You know you have a broken entry process when there’s an entire website devoted to complaining about the Customs and Border Protection (CBP) system—and that’s exactly what the U.S. Travel Association launched this month in an effort to voice the concerns of our unhappy visitors.
Included on the travelersvoice.org are spotlights from dozens of travelers—foreign and domestic—whose concerns range from long lines to missed connections. The most common gripes? Customs queues are understaffed, with too many checkout lanes closed during peak periods, and with no automated technology to ease the process, our methods appear utterly outdated.
Travel to East Africa came to a halt this morning as fire raged for several hours at the Jomo Kenyatta International Airport in Nairobi, suspending international arrivals traffic on Wednesday. Most international flights were diverted to the coastal city of Mombasa.
Flames and a massive cloud of dark smoke could be seen from the center of Kenya’s capital city, as part of the airport—the region’s largest—became a blackened shell. Emergency vehicles were immediately dispatched only to be caught in rush hour traffic on the main road to the airport. Fire trucks were faced with low water supplies at the site of the blaze.
This morning’s news of a possible norovirus outbreak on a Qantas flight from Santiago, Chile to Sydney, Australia, has us all on edge. Known for wreaking havoc on cruise ships, the norovirus is not a typical worry for fliers. Should it be?
Here’s some news that will make you squirm in your airplane seat: complaints filed against airport security workers have increased by 26 percent over the last three years, according to a new study the Transportation Security Agency released yesterday by the U.S. Government Accountability Office.
About half the cases—9,622 in all since 2010—had to do with attendance and leave (32 percent) and screening and security (20 percent). Shockingly, those screening and security offenses included allowing travelers or baggage to bypass screening, sleeping on the job, drug and alcohol use while on duty, mishandling of classified information, and inappropriate or sexual misconduct. The report also cited a case in 2011 where a transportation security officer at Orlando International Airport pled guilty of embezzlement and theft charges for stealing more than $80,000 worth of laptops and other electronics.
Q: Why does it seem that the more I search for an airfare online, the more the price increases?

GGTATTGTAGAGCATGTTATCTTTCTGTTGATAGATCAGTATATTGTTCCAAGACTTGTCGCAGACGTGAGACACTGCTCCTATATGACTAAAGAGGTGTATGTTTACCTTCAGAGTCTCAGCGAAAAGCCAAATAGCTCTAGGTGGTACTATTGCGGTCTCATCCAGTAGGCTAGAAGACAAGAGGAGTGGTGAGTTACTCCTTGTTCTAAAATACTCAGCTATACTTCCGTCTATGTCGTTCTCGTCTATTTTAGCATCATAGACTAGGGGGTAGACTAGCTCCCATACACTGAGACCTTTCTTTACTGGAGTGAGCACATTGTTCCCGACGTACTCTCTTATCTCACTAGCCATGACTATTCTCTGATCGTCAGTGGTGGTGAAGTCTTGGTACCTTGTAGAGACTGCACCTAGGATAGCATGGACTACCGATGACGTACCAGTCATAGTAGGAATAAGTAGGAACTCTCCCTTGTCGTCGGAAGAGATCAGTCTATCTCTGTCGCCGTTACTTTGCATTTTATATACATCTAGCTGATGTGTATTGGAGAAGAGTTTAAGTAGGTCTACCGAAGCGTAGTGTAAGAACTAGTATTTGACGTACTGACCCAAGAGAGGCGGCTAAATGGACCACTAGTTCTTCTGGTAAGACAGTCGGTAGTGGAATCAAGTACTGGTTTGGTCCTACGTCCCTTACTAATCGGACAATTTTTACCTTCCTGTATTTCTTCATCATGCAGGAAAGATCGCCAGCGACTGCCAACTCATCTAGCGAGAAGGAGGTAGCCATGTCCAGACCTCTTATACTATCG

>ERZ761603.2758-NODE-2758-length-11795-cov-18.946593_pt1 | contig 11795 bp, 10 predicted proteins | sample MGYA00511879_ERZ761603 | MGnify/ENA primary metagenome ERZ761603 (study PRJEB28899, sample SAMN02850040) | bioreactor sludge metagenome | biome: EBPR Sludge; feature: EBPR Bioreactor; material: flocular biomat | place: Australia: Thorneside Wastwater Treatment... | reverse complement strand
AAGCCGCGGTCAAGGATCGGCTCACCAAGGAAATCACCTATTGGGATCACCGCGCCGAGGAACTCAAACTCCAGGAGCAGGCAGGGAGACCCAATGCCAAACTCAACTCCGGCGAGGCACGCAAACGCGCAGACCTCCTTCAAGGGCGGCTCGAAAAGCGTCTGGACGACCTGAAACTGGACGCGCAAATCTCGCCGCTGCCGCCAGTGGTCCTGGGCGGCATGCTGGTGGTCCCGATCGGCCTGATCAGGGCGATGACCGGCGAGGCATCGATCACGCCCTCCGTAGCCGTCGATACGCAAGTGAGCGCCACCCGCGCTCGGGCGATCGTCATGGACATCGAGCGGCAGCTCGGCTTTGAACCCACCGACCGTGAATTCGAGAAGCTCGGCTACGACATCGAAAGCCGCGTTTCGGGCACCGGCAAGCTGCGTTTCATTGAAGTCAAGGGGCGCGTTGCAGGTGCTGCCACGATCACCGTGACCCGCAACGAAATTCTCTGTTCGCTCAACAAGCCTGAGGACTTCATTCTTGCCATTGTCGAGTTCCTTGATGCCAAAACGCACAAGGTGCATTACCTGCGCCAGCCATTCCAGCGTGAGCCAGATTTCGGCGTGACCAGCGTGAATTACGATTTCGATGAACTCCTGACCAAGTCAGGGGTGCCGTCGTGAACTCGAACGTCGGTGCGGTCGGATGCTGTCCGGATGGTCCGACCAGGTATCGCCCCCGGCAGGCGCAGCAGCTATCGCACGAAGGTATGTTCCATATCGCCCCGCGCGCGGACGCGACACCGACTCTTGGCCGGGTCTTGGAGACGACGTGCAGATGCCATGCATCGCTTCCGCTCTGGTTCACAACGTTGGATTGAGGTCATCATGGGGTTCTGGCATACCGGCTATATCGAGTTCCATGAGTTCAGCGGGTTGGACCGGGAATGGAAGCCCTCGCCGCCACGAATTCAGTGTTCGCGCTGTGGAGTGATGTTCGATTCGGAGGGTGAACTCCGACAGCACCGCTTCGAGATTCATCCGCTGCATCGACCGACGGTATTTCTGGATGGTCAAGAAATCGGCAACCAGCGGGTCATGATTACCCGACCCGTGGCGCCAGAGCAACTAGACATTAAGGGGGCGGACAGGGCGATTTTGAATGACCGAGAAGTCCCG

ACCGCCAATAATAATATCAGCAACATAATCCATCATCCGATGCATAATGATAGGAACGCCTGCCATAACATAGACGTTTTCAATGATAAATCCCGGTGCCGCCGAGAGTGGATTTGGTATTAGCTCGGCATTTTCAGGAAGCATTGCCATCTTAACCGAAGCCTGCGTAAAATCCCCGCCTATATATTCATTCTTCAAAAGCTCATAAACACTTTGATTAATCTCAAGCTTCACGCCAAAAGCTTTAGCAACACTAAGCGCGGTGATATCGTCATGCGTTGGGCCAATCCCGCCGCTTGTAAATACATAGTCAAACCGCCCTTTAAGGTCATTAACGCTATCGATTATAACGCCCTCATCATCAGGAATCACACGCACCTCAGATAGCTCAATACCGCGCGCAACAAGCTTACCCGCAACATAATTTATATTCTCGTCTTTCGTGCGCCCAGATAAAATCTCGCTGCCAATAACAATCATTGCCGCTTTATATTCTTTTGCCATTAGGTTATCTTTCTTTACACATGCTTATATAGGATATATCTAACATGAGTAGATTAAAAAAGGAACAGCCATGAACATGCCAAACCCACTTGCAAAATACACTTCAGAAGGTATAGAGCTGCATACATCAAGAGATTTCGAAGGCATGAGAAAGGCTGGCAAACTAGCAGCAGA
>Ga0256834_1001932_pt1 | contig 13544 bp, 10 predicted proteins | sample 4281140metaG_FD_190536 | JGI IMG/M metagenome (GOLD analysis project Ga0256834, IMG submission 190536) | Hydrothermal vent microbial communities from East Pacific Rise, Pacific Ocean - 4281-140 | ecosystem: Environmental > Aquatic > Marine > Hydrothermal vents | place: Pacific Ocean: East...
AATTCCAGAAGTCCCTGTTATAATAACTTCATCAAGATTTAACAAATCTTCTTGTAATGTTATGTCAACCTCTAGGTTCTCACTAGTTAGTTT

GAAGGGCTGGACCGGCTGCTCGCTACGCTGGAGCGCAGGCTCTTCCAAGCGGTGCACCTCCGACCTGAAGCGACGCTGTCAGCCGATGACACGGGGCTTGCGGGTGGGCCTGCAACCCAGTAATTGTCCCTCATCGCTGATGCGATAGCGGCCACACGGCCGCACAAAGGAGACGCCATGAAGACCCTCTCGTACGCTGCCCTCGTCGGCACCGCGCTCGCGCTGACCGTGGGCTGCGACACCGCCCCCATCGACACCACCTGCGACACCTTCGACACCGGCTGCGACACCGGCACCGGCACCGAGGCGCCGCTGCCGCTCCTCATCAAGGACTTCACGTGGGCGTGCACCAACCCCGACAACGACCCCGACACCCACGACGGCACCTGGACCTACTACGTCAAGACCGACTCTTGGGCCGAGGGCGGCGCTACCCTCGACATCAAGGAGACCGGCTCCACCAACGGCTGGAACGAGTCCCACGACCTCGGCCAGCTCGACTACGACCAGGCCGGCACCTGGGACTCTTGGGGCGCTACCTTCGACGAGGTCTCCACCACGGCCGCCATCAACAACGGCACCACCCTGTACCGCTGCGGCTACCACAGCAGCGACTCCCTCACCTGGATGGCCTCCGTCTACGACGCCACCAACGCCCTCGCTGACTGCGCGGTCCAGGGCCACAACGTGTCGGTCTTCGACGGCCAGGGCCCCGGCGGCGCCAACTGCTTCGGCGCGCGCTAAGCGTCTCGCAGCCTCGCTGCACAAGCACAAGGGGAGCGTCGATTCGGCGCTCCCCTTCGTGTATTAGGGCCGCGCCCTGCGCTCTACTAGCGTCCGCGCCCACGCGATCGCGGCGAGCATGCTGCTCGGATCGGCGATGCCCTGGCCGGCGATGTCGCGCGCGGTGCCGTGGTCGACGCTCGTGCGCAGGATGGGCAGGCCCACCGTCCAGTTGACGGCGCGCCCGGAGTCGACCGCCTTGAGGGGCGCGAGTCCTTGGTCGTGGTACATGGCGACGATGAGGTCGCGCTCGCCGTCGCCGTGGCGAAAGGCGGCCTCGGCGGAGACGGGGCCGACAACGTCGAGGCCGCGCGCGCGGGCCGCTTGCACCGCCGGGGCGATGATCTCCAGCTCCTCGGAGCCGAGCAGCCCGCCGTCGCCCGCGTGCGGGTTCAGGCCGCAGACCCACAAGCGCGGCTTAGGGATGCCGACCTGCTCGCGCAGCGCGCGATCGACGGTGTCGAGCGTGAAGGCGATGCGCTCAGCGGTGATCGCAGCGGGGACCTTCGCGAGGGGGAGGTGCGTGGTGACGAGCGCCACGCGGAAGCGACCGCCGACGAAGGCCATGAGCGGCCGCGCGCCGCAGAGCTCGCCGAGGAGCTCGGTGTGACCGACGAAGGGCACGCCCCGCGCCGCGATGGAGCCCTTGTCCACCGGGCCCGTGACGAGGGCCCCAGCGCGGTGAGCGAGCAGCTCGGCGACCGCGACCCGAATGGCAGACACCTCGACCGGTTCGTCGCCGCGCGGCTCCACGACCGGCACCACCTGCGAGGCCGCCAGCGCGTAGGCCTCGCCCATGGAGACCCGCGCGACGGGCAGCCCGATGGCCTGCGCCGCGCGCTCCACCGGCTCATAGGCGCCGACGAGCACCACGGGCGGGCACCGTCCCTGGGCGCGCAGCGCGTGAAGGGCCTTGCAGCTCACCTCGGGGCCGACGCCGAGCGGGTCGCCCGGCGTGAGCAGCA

A: Pure coincidence, say the online travel agencies that we put this question to. These sites simply do not have the ability to adjust airfares according to your searches. It’s likely that you are finding a fare with only limited seats available at that price. and, as the adage goes, you snooze, you lose.
21: The average number of days before departure that Kayak found domestic airfares at their lowest.
Tweet for More: Tweet the hashtag #AmexpubTLAirfare to get the Trip Doctor’s most valuable tip for saving money on international airfares.
Have a travel dilemma? Need some tips and remedies? Send your questions to news editor Amy Farley at firstname.lastname@example.org. Follow @tltripdoctor on Twitter.
Photo credit: iStockphoto
It’s official: the days of long airport security lines are over—if you want them to be. At least that’s what TSA Administrator John Pistole promised on Friday, when he announced that the PreCheck program will be opening to the general public before the end of the year. To sign up, travelers will have to pay an $85 fee, provide identification and fingerprints, and undergo a background check at an established PreCheck enrollment center—all for the luxury of walking through the x-ray machine with your shoes on.
Almost one year after the service’s launch, 12 million travelers have signed up—all frequent fliers—and complaints of longer lines in these expedited service lanes have already started to bubble up. Another 3 million will join by the year’s end if the TSA’s predictions ring true—so will PreCheck lose its advantage? This much remains to be seen, though we’re encouraged by the volume of airports that are angling to meet the program’s growing demand.